Where next for BHP? The Hills are alive with the sound of Iron Ore….and Cash-flow
Our 2013 Forecast for BHP! There can be no question that the present operating environment has been a tough one for many companies. And no more so than for BHP – a company that we consider to be one of the world’s finest.
As is typical for a resources giant such as BHP. The ability to respond to market conditions comes with quite some lag time. For example, how do you decide to go ahead with or cancel a $2bn Capital Expenditure project with a three year lead time. Based on the latest set of economic figures? It’s certainly not like switching a light bulb on and off or adjusting your Pay Per Click campaign! As a result, massive planning and objectivity are key. And BHP’s board have displayed a decent track record here.
BHP has been a primary beneficiary of Chinese demand for iron ore. Not only to build its infrastructure. But also for the manufacturing and export sectors. As a result, the stock has enjoyed an incredible run – from $16.85 in 2005 to a high of $49.81 in 2011. Big capital swings, for sure, and even some dividends too.
On lifting the bonnet, BHP is a truly diversified giant. Interests range from Uranium and Oil production through to Iron ore and coal. What’s more, in spite of criticism, its Board has done a reasonable job of not letting their current stockpile of cash burn too big a hole in their pocket.
Much maligned for the non-acquisition of RIO. Marius Kloppers has stood up to the criticism surrounding their decision of not going ahead ($140/share and RIO is currently $59.87). That takes strength of character – not to mention an objectivity and lack of ego – to chose to walk away, despite $100’s of millions on due diligence. Now of course, the more recent acquisition from Chesapeake Oil (which we reckon has legs) in the US. Has again seen the knives come out for Kloppers, while the political fall-out from Olympic Dam has also raised criticism.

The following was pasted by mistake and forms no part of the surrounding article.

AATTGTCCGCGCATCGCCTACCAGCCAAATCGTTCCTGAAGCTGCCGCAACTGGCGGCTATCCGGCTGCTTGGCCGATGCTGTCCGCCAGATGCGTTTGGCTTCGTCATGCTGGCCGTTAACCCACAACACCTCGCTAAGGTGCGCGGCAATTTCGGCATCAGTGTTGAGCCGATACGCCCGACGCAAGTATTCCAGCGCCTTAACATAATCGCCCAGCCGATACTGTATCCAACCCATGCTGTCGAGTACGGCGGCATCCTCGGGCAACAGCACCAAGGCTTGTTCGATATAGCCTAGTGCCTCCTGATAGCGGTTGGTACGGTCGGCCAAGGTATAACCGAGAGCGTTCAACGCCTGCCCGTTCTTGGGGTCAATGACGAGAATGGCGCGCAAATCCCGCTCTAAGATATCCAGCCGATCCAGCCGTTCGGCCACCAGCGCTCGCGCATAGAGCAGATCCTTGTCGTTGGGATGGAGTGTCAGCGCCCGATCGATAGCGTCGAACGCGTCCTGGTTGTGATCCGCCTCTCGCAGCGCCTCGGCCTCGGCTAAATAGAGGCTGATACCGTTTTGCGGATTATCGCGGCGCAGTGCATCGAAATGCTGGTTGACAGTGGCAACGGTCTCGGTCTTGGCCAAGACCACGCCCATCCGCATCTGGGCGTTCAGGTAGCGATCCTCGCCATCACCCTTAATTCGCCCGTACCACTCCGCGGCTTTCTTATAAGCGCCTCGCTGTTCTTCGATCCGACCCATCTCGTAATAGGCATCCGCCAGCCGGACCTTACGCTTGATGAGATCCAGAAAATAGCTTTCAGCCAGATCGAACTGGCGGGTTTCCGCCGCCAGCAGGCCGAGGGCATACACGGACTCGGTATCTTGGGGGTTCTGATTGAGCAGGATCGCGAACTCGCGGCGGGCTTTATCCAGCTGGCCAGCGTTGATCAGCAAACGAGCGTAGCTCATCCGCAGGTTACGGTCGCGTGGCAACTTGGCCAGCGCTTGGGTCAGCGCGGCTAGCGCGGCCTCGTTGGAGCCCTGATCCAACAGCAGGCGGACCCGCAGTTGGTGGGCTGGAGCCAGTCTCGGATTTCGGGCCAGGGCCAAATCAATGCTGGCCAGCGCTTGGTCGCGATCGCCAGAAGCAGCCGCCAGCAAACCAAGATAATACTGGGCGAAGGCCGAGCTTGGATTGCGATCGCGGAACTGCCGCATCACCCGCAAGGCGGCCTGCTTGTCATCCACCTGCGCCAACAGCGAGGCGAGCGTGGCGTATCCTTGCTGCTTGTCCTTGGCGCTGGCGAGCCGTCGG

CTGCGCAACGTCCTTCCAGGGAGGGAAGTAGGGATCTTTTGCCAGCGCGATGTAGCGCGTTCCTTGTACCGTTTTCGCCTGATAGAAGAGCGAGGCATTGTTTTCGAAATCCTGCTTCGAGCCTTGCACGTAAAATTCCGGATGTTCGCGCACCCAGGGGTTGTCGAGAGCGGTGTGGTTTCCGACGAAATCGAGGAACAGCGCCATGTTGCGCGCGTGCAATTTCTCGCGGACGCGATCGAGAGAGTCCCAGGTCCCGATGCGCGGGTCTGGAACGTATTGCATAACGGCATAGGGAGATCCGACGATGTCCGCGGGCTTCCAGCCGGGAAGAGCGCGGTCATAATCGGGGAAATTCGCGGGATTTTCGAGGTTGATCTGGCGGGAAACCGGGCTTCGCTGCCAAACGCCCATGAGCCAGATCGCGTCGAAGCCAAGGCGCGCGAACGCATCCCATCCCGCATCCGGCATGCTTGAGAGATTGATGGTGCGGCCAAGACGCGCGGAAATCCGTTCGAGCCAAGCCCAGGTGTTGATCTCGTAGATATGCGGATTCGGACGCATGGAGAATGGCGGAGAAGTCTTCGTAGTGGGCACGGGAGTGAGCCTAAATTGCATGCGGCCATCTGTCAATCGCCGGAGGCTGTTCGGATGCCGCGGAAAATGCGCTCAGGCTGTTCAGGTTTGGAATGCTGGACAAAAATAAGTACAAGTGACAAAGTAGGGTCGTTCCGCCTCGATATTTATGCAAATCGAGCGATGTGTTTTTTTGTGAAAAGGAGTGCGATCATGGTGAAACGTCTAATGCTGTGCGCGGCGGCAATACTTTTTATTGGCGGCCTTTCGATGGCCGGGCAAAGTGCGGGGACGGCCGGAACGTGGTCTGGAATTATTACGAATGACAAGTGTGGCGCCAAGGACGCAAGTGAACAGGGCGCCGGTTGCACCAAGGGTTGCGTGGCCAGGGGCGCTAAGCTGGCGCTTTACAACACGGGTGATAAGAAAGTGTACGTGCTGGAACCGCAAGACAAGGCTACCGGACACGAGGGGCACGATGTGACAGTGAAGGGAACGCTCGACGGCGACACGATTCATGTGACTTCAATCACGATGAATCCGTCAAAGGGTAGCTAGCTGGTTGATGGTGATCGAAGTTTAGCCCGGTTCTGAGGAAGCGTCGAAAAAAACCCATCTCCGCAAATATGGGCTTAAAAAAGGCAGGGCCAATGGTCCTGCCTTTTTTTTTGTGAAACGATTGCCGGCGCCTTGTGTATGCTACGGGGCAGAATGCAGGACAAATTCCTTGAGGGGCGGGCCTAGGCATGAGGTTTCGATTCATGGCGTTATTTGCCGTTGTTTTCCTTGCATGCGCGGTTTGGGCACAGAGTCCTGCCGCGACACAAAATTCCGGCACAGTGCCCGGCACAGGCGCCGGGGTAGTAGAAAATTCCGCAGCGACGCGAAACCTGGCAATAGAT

All of that aside, what would we expect to see from BHP in 2013?
Iron ore prices have kicked in again, following a sharp decline over recent months. Given the proximity and lower freight costs than Vale, of Brazil, BHP has been well placed. Additionally, the maturity of its assets and infrastructure has meant a lower cost per tonne than many of its newer and shall we say, junior competitors. As a result, its margins, while squeezed, have still been lucrative (despite the mining super tax). One development a few months ago. Was the turning back by many of the Chinese customers of Iron ore shipments, meaning a renegotiation from the 3 month forward to actual spot – nice strategy if you can pull it off – when prices were falling. However, with supply and demand evening out. The glory days of SUPERNORMAL profits, may for the moment be on hold.
As a result, our 2013 Forecast for BHP is to see the stock remain largely in the $33/35 range. It has traded in for the past couple of months. Now there may be some shorter term breaks out of this range. Based on headlines and events. But the days of $200/tonne are long since gone.
Now what can you do with this? How about generate some solid cashflow from the stock. By treating it as a genuine asset and deriving income from it.
Here is an example of what many of our clients are doing, using BHP as the underlying asset from which, they are deriving cashflow:
|1000 BHP purchased @ $33.97||$33,970|
|MONTH 1 (Oct) Sold Nov Calls||$895||2.6%|
|MONTH 2 (Dec) Sold Jan Calls||$915||2.7%|
|Total Income to date||$1,810||5.3%|
|Profit on stock if exercised at $34.50||$530||1.56%|
|Total Return if exercised||$2340||6.9%|
|New break-even on stock||$32.16|
Not including brokerage.
Currently the stock is 34.57, which will give this client a total gross income of $2,340 or 6.9% for around 90 days, if they are exercised. From there, we simply look to re-enter the stock on a pull back and go again. It makes sense, and it makes dollars too – why? Because actively managed, a quality stock like BHP, along with a robust trading strategy, like covered calls, will give you greater control of your outcome and income.